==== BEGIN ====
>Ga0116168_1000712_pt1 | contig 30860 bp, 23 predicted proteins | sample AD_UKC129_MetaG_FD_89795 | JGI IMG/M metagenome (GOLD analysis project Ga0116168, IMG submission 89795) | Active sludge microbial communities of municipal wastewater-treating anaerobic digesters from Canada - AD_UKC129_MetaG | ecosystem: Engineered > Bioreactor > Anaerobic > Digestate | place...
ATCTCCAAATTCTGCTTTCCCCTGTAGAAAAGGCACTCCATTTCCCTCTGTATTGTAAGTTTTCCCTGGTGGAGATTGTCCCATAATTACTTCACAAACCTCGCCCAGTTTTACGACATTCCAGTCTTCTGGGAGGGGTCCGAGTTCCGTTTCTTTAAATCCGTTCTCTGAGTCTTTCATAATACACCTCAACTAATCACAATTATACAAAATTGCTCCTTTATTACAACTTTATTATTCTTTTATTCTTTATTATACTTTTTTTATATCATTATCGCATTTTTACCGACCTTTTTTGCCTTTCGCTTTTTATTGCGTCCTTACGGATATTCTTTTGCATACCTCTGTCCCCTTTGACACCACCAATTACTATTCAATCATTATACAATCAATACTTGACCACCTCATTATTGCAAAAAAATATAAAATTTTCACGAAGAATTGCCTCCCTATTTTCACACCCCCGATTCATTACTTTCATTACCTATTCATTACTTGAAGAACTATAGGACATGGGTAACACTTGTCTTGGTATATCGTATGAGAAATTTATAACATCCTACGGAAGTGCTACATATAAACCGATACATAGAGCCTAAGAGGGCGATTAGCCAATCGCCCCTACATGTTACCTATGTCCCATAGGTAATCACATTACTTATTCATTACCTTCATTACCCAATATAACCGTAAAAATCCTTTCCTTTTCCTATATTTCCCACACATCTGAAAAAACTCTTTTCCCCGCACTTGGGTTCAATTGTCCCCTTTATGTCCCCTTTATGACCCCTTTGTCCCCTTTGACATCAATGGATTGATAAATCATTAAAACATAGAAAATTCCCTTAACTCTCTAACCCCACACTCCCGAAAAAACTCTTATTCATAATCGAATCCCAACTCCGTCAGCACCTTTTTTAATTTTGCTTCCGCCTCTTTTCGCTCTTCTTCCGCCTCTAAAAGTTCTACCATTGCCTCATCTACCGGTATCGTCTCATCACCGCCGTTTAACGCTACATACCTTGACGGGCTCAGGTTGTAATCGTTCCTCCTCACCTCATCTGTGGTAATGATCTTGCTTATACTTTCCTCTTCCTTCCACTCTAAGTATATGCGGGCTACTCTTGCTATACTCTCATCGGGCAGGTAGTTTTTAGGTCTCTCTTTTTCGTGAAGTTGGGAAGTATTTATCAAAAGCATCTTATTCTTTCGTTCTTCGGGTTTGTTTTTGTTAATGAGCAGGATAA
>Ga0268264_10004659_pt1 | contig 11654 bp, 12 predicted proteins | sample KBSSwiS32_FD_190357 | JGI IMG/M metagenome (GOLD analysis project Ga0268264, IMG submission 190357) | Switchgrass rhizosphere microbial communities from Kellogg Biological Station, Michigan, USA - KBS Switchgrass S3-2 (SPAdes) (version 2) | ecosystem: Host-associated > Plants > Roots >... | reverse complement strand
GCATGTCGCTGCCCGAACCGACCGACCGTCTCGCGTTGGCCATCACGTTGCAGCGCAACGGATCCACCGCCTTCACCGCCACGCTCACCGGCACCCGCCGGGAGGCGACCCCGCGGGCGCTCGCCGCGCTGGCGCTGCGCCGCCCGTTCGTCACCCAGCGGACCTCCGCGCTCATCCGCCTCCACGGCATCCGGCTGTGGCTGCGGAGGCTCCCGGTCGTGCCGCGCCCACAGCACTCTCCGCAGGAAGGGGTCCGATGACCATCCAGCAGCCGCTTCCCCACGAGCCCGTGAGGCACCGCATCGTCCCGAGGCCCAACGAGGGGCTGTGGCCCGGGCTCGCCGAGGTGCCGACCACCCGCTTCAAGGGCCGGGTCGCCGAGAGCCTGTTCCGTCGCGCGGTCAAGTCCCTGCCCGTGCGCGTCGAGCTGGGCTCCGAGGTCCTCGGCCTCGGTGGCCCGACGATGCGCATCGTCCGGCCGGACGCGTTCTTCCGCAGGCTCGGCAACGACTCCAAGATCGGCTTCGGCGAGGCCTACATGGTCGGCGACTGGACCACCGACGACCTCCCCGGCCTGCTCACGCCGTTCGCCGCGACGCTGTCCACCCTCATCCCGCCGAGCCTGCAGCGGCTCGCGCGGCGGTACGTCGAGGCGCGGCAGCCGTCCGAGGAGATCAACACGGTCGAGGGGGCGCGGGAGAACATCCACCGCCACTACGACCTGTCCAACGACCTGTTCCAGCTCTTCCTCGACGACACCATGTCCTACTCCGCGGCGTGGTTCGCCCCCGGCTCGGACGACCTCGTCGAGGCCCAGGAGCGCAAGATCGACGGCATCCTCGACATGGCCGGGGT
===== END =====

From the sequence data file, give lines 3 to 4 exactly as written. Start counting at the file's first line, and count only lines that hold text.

>Ga0268264_10004659_pt1 | contig 11654 bp, 12 predicted proteins | sample KBSSwiS32_FD_190357 | JGI IMG/M metagenome (GOLD analysis project Ga0268264, IMG submission 190357) | Switchgrass rhizosphere microbial communities from Kellogg Biological Station, Michigan, USA - KBS Switchgrass S3-2 (SPAdes) (version 2) | ecosystem: Host-associated > Plants > Roots >... | reverse complement strand
GCATGTCGCTGCCCGAACCGACCGACCGTCTCGCGTTGGCCATCACGTTGCAGCGCAACGGATCCACCGCCTTCACCGCCACGCTCACCGGCACCCGCCGGGAGGCGACCCCGCGGGCGCTCGCCGCGCTGGCGCTGCGCCGCCCGTTCGTCACCCAGCGGACCTCCGCGCTCATCCGCCTCCACGGCATCCGGCTGTGGCTGCGGAGGCTCCCGGTCGTGCCGCGCCCACAGCACTCTCCGCAGGAAGGGGTCCGATGACCATCCAGCAGCCGCTTCCCCACGAGCCCGTGAGGCACCGCATCGTCCCGAGGCCCAACGAGGGGCTGTGGCCCGGGCTCGCCGAGGTGCCGACCACCCGCTTCAAGGGCCGGGTCGCCGAGAGCCTGTTCCGTCGCGCGGTCAAGTCCCTGCCCGTGCGCGTCGAGCTGGGCTCCGAGGTCCTCGGCCTCGGTGGCCCGACGATGCGCATCGTCCGGCCGGACGCGTTCTTCCGCAGGCTCGGCAACGACTCCAAGATCGGCTTCGGCGAGGCCTACATGGTCGGCGACTGGACCACCGACGACCTCCCCGGCCTGCTCACGCCGTTCGCCGCGACGCTGTCCACCCTCATCCCGCCGAGCCTGCAGCGGCTCGCGCGGCGGTACGTCGAGGCGCGGCAGCCGTCCGAGGAGATCAACACGGTCGAGGGGGCGCGGGAGAACATCCACCGCCACTACGACCTGTCCAACGACCTGTTCCAGCTCTTCCTCGACGACACCATGTCCTACTCCGCGGCGTGGTTCGCCCCCGGCTCGGACGACCTCGTCGAGGCCCAGGAGCGCAAGATCGACGGCATCCTCGACATGGCCGGGGT